A Descriptive Catalogue of the Medieval Manuscripts of Merton College, Oxford: with a description of the Greek Manuscripts by N. G. Wilson (Hardback)Rodney M. Thomson (author)
Hardback 440 Pages / Published: 18/06/2009
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Merton College, Oxford, one of the oldest colleges in the University, was founded in 1264. Its library contains some 328 complete medieval manuscript books (plus several hundred fragments in, or extracted from, the bindings of early printed books), dating from the ninth to the late fifteenth century. Most of them came to the College before the Reformation, and are the remains of its medieval collection, part of which was chained in the library, part in circulation amongst the Fellowship. Together with the College's surviving medieval archive, which includes no fewer than twenty-three book-lists, this material provides an important window on intellectual life at the University of Oxford between the thirteenth and sixteenth centuries, and on the manufacture, acquisition and use of the books that supported it. This first catalogue of the medieval manuscripts since 1852 offers full and detailed descriptions of each item, supported by a colour frontispiece, 50 colour plates, and 107 black and white plates. Its introduction provides the first detailed history of Merton's medieval library, including an account of the building and design of the College's 'Old Library', built in the 1370s, western Europe's oldest library room still in use today; and the volume is completed with four appendices (including a comprehensive set of extracts from the College's medieval account rolls referring to its books and library) and two indexes. RODNEY M. THOMSON is Professor of History and Honorary Research Associate in the School of History and Classics, University of Tasmania.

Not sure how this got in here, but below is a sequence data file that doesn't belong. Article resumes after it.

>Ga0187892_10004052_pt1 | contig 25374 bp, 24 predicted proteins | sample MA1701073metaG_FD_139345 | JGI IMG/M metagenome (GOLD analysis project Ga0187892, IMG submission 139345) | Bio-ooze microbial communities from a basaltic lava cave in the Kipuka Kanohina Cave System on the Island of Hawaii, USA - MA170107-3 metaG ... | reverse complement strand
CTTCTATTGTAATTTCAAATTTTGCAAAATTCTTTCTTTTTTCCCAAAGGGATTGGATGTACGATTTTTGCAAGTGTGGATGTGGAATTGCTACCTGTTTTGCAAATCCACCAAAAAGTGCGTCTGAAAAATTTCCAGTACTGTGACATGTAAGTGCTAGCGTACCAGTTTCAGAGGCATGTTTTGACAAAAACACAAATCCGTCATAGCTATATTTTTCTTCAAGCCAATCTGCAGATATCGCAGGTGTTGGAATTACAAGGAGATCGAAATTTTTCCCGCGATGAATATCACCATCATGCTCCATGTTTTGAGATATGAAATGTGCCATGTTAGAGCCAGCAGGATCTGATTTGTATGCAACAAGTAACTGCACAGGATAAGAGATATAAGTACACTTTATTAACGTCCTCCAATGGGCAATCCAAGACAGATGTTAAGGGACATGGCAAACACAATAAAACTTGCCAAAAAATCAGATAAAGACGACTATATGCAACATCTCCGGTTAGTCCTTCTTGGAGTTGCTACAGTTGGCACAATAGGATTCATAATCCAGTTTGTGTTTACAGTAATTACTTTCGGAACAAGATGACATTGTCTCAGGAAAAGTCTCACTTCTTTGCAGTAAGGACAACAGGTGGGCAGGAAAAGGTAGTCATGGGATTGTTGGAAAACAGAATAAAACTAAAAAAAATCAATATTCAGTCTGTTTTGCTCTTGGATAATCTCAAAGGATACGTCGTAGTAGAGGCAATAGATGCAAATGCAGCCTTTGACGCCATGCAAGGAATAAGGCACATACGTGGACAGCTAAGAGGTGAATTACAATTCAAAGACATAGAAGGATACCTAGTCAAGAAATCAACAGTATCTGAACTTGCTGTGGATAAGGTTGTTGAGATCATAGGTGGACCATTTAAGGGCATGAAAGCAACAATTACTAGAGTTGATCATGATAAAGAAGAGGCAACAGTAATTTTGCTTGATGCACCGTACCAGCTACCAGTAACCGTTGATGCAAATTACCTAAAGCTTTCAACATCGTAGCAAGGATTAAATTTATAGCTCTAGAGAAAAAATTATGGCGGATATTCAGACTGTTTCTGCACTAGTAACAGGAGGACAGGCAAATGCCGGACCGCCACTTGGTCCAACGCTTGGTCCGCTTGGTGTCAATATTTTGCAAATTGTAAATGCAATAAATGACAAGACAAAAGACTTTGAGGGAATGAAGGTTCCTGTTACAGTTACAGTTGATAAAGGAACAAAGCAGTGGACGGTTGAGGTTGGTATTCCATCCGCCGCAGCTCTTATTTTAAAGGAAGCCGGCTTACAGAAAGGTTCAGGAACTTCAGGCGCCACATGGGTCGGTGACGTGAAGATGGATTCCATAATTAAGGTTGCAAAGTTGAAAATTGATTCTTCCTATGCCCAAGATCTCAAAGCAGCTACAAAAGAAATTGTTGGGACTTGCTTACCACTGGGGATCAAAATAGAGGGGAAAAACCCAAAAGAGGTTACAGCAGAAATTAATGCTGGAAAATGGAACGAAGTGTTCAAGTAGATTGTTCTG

Publisher: Boydell & Brewer Ltd
Number of pages: 440
Dimensions: 312 x 237 mm
At the centre of the volume stand what Thomson always provides, a sequence of impeccable and very detailed descriptions; one can be assured that Merton books and their contents are now superlatively publicized. MEDIUM AEVUM Conveys a vivid picture of the intellectual world of medieval Oxford, not only in terms of what texts were available but of how books were produced, acquired and cared for. [It] proves so informative about the lives of books that it will surely become a fruitful resource for future scholars, and not only those concerned with the medieval university. ASSOCIATION for MANUSCRIPTS and ARCHIVES in RESEARCH COLLECTIONS NEWSLETTER A substantial amount of information is provided for each manuscript in a format which is easy to understand and concise. The catalogue is also well illustrated, with a number of colour and black-and-white plates. TIMES LITERARY SUPPLEMENT
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